Bradycardia is the condition where the heart beats at a rate that is considered abnormal for a child. Though bradycardia should be thoroughly examined, this isn’t always a point for concern. When bradycardia becomes symptomatic and compromises cardiovascular function, providers are expected to act on the condition. It is reflective of poor blood pressure, encouraging shock, altered mental status, and/or poor tissue perfusion. Low blood pressure, chest discomfort, abnormal rhythm, shortness of breath, lightheadedness, confusion, syncope, and/or pulmonary edema/congestion are among the symptoms of symptomatic bradycardia. This condition usually becomes symptomatic when it is a new change in the person’s physical well-being.
- Slow rate with normal rhythm
First Degree AV Block
- PR interval is longer than 0.20 seconds
Type I Second Degree AV Block (Mobitz I)
- Interval of the PR increases in length until QRS complex is dropped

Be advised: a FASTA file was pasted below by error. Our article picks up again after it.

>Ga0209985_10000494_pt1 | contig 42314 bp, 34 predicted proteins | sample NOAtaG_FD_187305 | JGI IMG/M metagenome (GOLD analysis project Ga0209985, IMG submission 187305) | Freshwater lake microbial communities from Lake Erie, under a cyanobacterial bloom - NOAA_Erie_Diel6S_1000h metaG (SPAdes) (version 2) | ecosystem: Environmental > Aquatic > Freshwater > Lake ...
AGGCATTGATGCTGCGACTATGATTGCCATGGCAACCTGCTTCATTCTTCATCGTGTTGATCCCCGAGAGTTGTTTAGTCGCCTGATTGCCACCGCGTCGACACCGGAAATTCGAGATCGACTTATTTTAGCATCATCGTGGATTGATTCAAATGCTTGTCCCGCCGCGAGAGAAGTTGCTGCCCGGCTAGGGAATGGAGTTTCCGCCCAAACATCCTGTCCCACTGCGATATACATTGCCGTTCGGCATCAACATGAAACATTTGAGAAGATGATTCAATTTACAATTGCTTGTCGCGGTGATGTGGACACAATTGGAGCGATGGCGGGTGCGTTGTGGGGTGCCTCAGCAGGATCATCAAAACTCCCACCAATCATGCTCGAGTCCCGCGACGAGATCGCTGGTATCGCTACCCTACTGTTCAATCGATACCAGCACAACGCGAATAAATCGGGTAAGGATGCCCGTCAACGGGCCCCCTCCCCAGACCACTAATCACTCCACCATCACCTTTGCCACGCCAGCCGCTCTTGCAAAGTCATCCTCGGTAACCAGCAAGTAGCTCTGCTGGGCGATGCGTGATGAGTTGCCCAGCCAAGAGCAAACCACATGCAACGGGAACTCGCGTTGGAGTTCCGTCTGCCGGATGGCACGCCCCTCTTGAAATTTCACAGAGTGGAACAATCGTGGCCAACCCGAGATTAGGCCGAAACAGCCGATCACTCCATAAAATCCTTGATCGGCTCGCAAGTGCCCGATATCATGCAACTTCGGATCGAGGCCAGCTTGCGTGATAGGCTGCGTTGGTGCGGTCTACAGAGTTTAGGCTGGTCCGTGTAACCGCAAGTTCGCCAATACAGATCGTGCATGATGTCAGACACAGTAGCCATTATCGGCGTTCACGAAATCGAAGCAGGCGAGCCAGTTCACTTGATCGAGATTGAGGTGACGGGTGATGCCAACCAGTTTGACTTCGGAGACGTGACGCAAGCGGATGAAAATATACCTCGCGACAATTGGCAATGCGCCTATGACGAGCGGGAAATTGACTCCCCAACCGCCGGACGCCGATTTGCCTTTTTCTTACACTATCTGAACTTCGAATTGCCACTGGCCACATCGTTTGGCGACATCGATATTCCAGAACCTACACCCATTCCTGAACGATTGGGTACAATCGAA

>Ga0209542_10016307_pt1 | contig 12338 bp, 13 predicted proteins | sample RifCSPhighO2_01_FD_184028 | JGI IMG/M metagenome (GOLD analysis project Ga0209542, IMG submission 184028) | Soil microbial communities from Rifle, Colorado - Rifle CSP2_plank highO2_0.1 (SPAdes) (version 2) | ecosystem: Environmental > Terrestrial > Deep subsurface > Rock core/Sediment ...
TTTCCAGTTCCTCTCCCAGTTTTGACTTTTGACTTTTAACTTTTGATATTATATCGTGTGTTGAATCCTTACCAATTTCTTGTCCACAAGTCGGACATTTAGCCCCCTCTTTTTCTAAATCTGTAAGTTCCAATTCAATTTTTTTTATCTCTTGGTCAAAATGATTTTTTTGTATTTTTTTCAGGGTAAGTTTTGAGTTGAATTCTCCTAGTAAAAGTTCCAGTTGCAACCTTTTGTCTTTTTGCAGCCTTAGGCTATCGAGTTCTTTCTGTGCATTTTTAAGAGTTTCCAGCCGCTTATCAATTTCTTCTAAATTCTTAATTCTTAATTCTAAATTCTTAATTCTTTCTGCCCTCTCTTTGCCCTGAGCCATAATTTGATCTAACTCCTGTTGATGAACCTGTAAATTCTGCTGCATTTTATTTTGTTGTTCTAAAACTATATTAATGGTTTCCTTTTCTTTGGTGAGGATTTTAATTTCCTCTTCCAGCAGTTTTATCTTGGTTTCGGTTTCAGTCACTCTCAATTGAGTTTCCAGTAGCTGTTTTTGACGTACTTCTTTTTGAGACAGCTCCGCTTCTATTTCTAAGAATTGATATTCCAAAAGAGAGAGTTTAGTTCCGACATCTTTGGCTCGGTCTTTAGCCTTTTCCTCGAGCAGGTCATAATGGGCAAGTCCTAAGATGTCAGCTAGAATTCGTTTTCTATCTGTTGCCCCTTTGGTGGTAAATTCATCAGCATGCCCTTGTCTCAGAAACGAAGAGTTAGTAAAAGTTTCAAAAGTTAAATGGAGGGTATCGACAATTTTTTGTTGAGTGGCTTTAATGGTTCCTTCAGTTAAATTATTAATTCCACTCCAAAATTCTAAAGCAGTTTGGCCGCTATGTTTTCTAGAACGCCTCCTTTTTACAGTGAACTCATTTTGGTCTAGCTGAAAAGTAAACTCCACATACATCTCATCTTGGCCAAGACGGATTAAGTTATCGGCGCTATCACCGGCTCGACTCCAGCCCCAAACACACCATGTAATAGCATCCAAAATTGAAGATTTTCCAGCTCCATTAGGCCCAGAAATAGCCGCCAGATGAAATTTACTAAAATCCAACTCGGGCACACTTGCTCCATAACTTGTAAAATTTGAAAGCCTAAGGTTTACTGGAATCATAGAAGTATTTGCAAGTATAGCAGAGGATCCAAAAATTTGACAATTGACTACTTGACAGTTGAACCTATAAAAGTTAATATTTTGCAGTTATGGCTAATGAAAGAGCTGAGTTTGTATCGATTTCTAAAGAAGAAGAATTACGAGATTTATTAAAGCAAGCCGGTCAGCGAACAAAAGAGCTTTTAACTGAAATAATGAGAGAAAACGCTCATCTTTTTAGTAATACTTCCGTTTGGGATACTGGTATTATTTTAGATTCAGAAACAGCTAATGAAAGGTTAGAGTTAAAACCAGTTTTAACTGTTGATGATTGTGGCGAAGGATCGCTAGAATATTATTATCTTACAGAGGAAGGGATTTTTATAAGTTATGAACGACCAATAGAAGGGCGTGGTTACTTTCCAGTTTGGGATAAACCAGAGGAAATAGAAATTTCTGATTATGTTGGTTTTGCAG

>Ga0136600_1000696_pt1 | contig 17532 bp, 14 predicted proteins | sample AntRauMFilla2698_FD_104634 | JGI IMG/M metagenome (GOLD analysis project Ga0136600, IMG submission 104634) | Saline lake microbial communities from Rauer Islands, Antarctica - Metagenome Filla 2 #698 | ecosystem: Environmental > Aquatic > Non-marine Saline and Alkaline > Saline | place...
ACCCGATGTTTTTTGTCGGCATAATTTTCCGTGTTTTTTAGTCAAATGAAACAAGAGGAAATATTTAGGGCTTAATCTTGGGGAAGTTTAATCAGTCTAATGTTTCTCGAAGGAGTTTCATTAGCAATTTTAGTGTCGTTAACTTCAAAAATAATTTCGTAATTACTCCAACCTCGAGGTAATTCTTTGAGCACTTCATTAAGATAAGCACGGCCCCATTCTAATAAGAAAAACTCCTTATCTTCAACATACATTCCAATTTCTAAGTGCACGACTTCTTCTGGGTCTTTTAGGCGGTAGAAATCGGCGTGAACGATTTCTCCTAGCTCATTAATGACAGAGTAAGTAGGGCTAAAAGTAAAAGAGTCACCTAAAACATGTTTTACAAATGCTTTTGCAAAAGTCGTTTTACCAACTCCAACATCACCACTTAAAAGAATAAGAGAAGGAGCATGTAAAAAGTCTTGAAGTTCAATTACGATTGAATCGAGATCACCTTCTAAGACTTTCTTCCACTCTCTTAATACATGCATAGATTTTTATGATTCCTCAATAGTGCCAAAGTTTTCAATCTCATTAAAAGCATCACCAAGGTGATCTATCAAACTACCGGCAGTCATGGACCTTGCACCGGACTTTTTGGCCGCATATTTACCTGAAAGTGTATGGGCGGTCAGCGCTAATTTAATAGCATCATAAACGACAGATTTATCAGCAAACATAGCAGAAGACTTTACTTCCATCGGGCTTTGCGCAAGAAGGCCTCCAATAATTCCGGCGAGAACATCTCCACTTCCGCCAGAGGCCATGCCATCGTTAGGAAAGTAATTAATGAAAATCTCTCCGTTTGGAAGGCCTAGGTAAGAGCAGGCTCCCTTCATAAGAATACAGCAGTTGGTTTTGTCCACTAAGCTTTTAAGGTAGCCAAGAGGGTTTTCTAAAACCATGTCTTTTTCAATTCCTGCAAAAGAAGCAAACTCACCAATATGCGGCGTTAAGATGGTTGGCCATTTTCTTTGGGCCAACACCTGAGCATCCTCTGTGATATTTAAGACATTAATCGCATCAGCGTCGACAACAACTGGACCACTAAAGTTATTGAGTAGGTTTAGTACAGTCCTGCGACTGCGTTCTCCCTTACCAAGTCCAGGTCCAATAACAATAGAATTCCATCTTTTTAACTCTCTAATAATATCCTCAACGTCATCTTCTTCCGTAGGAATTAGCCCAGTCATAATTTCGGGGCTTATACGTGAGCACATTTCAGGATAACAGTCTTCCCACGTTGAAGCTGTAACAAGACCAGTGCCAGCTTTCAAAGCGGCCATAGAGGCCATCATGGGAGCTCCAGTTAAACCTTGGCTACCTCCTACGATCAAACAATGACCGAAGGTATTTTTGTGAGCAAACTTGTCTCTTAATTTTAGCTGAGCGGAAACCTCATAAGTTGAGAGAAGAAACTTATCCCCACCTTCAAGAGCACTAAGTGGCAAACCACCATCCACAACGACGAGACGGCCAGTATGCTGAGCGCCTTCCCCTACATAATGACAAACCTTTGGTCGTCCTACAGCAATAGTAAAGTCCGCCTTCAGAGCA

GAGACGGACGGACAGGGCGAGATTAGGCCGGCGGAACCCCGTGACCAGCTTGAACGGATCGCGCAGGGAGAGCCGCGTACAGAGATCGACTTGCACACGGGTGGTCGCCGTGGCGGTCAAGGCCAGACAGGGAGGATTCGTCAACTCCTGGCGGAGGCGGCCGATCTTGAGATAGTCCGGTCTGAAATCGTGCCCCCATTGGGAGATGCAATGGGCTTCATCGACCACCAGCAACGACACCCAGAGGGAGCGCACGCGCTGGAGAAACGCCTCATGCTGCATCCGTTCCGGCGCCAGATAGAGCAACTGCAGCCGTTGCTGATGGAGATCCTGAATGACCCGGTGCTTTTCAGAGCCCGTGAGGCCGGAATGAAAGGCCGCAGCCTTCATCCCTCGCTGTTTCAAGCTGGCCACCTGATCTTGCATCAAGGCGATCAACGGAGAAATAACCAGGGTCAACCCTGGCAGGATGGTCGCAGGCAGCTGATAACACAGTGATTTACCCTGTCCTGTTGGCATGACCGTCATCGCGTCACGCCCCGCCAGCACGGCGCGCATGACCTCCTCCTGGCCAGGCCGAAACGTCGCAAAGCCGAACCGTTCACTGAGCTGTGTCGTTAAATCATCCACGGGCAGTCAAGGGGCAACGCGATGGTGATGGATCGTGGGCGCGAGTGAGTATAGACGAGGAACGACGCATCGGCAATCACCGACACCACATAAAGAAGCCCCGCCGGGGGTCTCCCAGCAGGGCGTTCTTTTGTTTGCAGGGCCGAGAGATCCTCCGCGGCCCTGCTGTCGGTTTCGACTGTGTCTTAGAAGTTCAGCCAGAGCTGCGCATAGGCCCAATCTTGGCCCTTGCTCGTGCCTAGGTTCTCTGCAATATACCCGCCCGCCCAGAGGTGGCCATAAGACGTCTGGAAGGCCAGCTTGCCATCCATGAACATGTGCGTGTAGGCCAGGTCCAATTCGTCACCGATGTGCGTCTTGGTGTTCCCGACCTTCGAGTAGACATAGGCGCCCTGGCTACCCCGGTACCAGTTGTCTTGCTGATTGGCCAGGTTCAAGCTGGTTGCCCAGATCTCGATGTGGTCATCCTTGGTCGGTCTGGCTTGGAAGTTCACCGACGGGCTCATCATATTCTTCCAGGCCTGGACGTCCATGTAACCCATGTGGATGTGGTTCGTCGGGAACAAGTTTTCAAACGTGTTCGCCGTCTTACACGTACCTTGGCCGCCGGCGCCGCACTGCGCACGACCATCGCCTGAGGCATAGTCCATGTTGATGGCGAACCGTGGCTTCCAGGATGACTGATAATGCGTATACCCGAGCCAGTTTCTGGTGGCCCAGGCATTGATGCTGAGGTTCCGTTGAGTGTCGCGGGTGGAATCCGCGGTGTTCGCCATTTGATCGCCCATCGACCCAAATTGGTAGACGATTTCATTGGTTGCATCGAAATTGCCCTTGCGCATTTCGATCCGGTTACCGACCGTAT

Type II Second Degree AV Block (Mobitz II)
- PR interval is the same length until intermittently dropped QRS complex is dropped
Third Degree AV Block (Complete)
- PR and QRS are not coordinated with each other
- It is of utmost importance to regulate adequate perfusion, which means there must be a proper amount of blood coursing through the body when treating symptomatic bradycardia
- Increasing the heart rate is not a primary concern of treatment; treatment should instead be focused on resolving symptoms and other signs.
- Cardiac Arrest Protocol should be performed as soon as the person’s pulse drops.
- There are reversible causes of bradycardia in children and infants which should be investigated and treated whenever applicable
- Less than 0.1 mg of atropine may aggravate bradycardia, leading to paradoxical bradycardia